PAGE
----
Your previous novel, Arlington Park, was concerned with themes of justice and equality in human relationships – within families, in particular. The Bradshaw Variations seems to continue to explore these questions, and to go deeper into them by looking at what happens when one couple reverse the traditional gender roles some years into their marriage. Do you see the two novels as linked at all? Do you see those themes reflected in The Bradshaw Variations?
Arlington Park was conceived as a political novel: I always felt that the suburb was merely one of several possible representations of these politics. But it was a world I knew well at the time, a world built around the early phases of family life, in which there are strong - perhaps irresistible - urges to renounce individuality and to atone for the ways in which one has rebelled against an idealised ‘norm’. So it seemed natural to use that as my template. The family world of Bradshaw belongs to a different phase, and is far more the novel’s actual subject. Some of the same issues, of course, recur, but in a less representational guise. In Bradshaw I’m talking about the reality of certain tensions in men and women’s relationships. And about the new moral struggle that characterises this second phase, between discipline and self-expression.
In The Bradshaw Variations, Tonie asks a maker of wildlife documentaries why his profession “make[s] the world look perfect” by “editing out the mess”. (And in Arlington Park, Maisie makes an eerily similar observation.) It seems to me that a large part of what you do in your books – fiction and non-fiction – is show the world as it really is, analysing it amid the mess. Is that your aim?
Well, my aim certainly isn’t to lie! I don’t know whether the world is ‘really’ as I portray it. What I offer in my writing is an experience of honesty as something both perilous and rewarding. My hope is that the reader will recognise in that mixture something true of him or herself.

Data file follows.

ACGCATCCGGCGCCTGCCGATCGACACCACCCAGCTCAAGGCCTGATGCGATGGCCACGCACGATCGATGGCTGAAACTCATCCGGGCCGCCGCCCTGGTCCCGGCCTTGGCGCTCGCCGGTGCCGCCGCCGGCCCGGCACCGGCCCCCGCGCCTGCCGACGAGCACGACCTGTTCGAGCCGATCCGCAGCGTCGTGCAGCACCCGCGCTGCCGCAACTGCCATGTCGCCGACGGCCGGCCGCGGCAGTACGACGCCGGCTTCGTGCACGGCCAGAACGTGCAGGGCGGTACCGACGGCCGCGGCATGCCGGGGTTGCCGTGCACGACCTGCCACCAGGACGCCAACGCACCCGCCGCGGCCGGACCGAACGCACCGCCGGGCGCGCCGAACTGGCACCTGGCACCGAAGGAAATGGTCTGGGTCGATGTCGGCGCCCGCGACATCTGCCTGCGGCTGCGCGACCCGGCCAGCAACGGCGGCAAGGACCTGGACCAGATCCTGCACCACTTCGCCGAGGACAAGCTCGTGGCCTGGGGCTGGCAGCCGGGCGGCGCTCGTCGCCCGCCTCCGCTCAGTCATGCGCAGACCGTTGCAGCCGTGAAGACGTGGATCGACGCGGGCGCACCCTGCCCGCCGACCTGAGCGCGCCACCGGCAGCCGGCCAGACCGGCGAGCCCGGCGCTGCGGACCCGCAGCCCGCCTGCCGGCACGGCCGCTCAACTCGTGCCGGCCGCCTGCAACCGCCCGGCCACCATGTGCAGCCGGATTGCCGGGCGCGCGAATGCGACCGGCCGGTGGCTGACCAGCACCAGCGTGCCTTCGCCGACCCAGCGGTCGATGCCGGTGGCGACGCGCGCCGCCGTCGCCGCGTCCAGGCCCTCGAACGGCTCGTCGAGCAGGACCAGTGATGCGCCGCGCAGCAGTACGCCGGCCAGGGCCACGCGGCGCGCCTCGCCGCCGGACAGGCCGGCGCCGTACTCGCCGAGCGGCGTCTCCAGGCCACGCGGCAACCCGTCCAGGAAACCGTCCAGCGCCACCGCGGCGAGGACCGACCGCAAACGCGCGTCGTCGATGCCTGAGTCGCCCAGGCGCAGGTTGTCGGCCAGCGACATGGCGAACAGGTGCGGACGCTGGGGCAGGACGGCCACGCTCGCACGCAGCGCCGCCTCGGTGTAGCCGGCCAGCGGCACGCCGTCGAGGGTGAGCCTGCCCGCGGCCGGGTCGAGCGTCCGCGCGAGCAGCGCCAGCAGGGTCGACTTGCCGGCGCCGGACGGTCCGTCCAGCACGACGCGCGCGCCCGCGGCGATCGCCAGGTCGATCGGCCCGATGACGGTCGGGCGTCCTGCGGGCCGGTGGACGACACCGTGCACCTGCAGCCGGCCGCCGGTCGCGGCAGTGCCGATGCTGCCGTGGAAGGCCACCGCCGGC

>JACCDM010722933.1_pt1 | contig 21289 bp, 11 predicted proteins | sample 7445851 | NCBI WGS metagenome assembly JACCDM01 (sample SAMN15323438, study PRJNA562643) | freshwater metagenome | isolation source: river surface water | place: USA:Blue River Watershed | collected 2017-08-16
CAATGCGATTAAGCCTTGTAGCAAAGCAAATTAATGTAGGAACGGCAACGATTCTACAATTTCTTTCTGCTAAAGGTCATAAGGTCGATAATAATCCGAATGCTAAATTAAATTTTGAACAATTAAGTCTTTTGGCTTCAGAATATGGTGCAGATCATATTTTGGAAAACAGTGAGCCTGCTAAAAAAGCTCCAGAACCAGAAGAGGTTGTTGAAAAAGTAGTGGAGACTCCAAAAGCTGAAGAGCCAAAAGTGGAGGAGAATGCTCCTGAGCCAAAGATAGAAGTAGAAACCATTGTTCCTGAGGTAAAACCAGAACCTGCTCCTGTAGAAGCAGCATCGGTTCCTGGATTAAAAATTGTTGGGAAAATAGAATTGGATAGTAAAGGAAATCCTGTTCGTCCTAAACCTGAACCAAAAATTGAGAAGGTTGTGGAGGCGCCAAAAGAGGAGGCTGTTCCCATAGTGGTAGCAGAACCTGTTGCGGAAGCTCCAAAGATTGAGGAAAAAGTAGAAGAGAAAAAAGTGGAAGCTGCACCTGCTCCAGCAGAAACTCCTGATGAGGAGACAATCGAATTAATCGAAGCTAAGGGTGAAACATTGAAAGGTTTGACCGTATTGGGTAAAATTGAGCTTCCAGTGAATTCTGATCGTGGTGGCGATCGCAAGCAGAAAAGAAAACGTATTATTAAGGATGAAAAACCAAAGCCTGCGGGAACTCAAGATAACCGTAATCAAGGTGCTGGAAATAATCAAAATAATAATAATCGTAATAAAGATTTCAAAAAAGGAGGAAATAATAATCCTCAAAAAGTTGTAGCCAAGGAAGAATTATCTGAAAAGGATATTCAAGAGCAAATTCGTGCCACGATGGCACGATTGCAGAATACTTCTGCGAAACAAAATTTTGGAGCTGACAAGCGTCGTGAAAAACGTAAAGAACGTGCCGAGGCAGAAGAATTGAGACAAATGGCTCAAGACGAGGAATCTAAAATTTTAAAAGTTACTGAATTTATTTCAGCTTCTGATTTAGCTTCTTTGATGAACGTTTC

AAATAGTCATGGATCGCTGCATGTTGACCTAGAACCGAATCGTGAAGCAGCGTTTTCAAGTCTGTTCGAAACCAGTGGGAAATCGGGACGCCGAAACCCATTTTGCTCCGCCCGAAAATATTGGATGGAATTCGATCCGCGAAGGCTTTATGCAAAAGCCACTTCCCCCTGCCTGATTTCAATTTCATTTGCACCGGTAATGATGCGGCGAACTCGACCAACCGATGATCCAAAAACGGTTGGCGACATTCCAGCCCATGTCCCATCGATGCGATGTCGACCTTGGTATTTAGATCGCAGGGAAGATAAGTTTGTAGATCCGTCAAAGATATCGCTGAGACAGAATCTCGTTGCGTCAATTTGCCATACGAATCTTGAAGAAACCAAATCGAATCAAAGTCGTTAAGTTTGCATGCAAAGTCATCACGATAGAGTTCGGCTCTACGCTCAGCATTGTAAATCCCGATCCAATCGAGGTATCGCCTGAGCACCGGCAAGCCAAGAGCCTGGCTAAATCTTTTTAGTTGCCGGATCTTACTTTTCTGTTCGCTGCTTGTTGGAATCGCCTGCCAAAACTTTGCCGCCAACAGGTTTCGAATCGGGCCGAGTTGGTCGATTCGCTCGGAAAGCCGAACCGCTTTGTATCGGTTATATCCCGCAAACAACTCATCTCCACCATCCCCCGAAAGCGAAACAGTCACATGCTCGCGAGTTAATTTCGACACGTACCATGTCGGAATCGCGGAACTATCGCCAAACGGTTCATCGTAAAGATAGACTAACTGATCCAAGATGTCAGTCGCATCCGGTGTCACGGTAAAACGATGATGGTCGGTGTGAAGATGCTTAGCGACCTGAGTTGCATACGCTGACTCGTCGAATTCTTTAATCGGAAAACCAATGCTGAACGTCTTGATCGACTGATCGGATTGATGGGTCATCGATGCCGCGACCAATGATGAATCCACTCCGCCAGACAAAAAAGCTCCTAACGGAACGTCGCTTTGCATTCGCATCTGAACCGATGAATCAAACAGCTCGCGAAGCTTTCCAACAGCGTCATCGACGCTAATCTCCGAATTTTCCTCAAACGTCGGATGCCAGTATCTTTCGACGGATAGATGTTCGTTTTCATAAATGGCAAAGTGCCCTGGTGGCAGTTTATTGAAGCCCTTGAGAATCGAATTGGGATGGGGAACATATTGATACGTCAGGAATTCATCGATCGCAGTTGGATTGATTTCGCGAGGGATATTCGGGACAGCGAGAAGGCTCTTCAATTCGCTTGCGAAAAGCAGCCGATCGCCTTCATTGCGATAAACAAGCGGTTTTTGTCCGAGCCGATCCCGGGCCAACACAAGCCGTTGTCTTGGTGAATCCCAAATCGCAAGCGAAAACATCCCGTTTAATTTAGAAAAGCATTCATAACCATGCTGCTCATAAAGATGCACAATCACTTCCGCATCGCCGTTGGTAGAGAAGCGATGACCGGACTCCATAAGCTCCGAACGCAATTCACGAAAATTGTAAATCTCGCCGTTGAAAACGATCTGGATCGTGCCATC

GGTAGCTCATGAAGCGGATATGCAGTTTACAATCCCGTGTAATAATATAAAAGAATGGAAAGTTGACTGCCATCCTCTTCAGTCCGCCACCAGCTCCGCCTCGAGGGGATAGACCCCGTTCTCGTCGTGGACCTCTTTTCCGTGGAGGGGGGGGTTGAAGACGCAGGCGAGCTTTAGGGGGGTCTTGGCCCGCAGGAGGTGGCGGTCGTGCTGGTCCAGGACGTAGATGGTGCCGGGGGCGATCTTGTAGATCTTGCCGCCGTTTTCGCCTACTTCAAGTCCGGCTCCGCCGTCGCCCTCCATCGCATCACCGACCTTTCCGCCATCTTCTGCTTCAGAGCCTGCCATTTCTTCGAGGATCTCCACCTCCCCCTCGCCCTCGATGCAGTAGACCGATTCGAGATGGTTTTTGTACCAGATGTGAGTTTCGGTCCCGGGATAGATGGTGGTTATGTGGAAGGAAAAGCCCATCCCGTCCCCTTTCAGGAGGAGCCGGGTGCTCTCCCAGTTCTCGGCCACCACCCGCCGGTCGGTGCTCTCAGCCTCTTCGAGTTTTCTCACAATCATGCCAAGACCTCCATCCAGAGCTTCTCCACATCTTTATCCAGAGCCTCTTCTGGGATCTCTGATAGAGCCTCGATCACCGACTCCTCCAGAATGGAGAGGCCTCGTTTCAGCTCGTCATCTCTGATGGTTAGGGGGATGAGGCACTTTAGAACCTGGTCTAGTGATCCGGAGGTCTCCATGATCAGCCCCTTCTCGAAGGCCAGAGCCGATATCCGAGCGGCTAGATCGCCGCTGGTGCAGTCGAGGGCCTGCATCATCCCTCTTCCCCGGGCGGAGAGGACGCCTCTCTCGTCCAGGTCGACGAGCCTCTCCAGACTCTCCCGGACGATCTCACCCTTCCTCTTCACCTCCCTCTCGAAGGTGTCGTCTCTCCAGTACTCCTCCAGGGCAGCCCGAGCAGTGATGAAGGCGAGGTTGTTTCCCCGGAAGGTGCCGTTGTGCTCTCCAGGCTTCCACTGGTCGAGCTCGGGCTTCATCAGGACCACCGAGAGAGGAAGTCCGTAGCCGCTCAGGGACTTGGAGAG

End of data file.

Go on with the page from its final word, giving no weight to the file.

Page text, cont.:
The Bradshaw family home is “thick with subconscious life, like a forest in a fairy tale”. That’s a wonderful image. How does that subconscious life of the family play out in the novel? How do the roles people play within the family they grow up in influence the people they become?
One of the great difficulties I encountered in writing this book was finding ways to describe parts of life that are deeply rooted in sub- or even pre-conscious experiences. That was why I attempted to use musical form as a template. The predetermined aspect of music - the strong articulation of the ‘form’ and the way it precedes content - did and does seem analogous to me. It seems true to me that people suffer great damage when they try to rid themselves of the aspect of form that underlies identity. And yet to accept these as the outer boundaries of personal experience is extremely difficult. In my book, the attempt to find beauty within limitation - and the extreme self-discipline this requires - is something all the characters are bound up with.
Somewhere in the depths of Claudia’s consciousness swim the unanswered questions: “What is the right way to live? What is the value of success? ... if love is selfish, can it still be considered to be love?” How important are these questions to the novel as a whole?
I suppose those are the questions that can be asked - that have to be asked - as part of a process of acceptance. In Claudia’s case, they are being asked rather in the old spirit of Arlington Park, the spirit of individual powerlessness. This is the moral uncertainty which comes with the renunciation of personal identity.
You’re very good at capturing the rhythms of how people speak; the way conversations are so often defined by the subtext – what people don’t say, or the tones they use – as much as what they do say. Is there a lot of work involved in getting that balance right, and making the dialogue ring true? Or does it come naturally?
For me, somewhat oddly perhaps, it is in dialogue that I make my greatest efforts towards honesty. Working out exactly how the way a person speaks makes me feel - for reasons that go back to my very earliest memories - is absolutely central to my process. But I also find other people extremely useful as commentators in this area. I am someone who is completely unable to give a ready reply to a verbal challenge, so I am rather fascinated by people who can. I spend a lot of time not just listening to what a person says but listening to how other people interpret what’s been said. For me, what I think is absolutely unrelated to what I say. And so I can’t understand what other people are saying either. It’s a sort of disability, I suppose, on my part: I get completely the wrong end of the stick, and have to work very hard to compensate for it.
The gap between the imagined and the real, the imitation and the authentic, seems a central thread of the novel. Often, characters are surprised by the gap between the idea of something and its reality. At other times, characters fail to really see or understand each other because their pre-conceived perceptions stand in the way. What appealed to you about exploring these ideas in this book?